#math - Sun 6 May 2007 between 20:26 and 20:32

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OlatheTry for n = 0..5.
n^2 + n = 0 (mod 6)
Or with that.
int-eyi: it's divisible by some prime that's =2 (mod 3).
ihopeIf you find another... thing with those properties, let me know.
Olathe% Table[Mod[n^2 + n, 6], {n, 0, 5}]
mbotOlathe: {0, 2, 0, 0, 2, 0}
ihopeNow, is "isomorphic" the general term for things that are equivalent in some obvious way?
stork> 1 + ((3 / 3 ^ 2) * (4-1))
mbot2.0
|Steve|ihope: A field isomorphism is a ring isomorphism.
Jan-I'd say "of the same type", but I'm not going to argue with mathematicians.
OlatheSo, any time n is 6x + {0, 2, 3, 5}
storkyay
ihope|Steve|: so no it isn't?
kilimanjaroihope, it doesnt have to be obvious
storki think my infix->postfix translator works :)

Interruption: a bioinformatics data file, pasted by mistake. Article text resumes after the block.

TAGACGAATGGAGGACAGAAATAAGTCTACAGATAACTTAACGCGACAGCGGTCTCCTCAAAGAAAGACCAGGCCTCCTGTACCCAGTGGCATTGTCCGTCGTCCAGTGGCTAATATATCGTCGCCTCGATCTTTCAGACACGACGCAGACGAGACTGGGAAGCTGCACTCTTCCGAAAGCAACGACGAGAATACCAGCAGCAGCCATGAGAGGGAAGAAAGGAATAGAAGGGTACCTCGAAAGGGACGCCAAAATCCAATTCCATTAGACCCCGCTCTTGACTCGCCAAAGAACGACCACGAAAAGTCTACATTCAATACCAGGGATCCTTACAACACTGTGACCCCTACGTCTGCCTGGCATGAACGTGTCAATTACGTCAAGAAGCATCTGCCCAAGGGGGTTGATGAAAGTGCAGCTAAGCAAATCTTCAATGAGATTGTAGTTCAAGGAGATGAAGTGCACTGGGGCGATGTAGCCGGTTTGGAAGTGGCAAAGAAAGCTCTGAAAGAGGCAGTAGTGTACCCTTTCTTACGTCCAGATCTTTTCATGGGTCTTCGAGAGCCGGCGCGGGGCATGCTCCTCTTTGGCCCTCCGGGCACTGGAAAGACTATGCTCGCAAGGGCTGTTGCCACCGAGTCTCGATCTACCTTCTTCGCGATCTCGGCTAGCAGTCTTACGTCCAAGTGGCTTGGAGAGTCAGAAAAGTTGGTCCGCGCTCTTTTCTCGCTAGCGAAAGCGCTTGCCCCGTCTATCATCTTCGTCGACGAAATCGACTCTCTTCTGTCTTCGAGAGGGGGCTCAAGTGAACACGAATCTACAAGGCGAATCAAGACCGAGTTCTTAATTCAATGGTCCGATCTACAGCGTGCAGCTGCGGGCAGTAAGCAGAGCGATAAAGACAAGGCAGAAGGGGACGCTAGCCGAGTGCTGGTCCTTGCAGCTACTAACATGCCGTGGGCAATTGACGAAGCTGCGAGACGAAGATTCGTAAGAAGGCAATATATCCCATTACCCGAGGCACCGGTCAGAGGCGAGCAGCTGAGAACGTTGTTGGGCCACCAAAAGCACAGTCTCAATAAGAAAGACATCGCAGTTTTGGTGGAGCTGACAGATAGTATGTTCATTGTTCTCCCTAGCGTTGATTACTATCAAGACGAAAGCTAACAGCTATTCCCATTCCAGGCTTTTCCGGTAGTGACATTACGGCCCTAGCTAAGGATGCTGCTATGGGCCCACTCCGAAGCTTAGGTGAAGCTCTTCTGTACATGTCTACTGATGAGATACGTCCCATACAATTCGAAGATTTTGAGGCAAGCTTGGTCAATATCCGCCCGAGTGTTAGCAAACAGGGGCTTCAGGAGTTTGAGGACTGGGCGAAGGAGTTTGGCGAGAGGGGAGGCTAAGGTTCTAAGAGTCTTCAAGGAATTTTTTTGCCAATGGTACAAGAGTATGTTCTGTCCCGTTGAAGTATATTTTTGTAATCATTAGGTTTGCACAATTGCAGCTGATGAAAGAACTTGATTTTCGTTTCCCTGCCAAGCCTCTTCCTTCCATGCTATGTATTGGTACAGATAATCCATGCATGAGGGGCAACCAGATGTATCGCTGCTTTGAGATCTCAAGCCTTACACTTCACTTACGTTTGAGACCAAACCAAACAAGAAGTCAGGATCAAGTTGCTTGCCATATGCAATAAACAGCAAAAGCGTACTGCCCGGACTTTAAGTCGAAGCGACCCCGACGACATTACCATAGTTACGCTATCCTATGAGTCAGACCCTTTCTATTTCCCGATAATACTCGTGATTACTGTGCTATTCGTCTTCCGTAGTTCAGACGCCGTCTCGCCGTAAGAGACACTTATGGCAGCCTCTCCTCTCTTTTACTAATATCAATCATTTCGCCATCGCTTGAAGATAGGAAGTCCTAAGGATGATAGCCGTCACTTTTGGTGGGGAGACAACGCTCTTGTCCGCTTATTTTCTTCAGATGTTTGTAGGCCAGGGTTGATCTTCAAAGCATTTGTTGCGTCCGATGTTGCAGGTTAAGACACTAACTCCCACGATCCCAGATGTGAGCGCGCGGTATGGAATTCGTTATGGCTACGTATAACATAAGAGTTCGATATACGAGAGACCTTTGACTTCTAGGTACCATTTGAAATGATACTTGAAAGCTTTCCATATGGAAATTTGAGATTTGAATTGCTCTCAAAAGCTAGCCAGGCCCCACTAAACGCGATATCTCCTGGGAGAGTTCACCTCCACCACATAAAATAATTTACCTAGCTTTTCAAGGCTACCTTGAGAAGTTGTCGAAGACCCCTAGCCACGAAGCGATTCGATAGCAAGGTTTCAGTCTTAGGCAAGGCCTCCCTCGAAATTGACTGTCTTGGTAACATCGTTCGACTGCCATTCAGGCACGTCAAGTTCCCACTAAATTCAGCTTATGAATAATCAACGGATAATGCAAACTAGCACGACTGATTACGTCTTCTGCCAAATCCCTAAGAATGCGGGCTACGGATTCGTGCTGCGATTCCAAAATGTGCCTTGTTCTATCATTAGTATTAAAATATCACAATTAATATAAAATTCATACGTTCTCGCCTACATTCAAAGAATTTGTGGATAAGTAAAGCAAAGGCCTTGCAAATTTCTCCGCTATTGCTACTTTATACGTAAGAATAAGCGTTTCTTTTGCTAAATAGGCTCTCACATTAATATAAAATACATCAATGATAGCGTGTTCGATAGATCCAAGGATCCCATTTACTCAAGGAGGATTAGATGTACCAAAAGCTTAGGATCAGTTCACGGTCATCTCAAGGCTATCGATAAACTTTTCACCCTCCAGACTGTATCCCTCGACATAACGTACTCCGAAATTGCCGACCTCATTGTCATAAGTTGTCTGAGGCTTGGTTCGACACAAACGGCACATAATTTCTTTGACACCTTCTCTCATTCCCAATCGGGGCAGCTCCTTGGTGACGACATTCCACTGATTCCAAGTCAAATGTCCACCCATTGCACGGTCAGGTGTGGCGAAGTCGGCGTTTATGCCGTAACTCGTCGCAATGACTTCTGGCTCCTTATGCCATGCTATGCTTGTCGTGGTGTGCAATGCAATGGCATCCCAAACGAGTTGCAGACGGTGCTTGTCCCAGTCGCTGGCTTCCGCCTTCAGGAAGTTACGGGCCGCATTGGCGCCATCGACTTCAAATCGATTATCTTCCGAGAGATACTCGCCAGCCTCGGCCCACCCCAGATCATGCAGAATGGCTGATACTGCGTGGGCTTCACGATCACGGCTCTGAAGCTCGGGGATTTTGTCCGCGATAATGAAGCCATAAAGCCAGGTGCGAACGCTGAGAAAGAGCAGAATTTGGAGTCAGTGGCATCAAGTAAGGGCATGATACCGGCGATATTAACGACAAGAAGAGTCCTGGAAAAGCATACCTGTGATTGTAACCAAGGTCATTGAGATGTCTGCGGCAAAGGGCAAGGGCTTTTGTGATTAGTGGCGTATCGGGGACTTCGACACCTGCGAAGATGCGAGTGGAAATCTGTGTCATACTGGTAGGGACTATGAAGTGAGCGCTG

thermoplyaeNo, not really
ihopeInfix? Who uses that junk?
:-P
thermoplyaeThings that are isomorphic are often equivalent in some obvious way, but not the other way around
Isomorphisms carry more weight imo
stork> 1 + ((3 / 3 ^ 2) * (4-1)) + (1/2) * ((2^4) / 32)
mbot2.25
ihopeSaying stuff like "the sum of x and y" rather than "x plus y" means you don't have to say "the quantity" or "parenthesis" all the time.
|Steve|ihope: you have to have f(xy) = f(x)f(y) and f(x+y) = f(x) + f(y), f(1) = 1, f(0) = 0, etc, to have a ring homomorphism.
To say that two fields are isomorphic means that such an isomorphism exists between them.
kilimanjaroWell, whether two objects are isomorphic just depends on what properties you are interested in
Saizanstork: do you start with a full-paranthesized expression?
storkSaizan, sorry>
|Steve|kilimanjaro: He was talking about fields.
stork?*
mbotMaybe you meant: . v
Saizanstork: translating infix to postfix
kilimanjaro|Steve|, right, but you need more than a field isomorphism to talk about the uniqueness of the reals
well, maybe
ihopeWithout order, the real numbers are just the rational numbers with lots of extensions.
|Steve|stork: You just have to use a stack to build a postfix expression from infix, right?
ihopeAn uncountable number of them, I guess.
OlatheMistake. n^2 + n + 2 = 0

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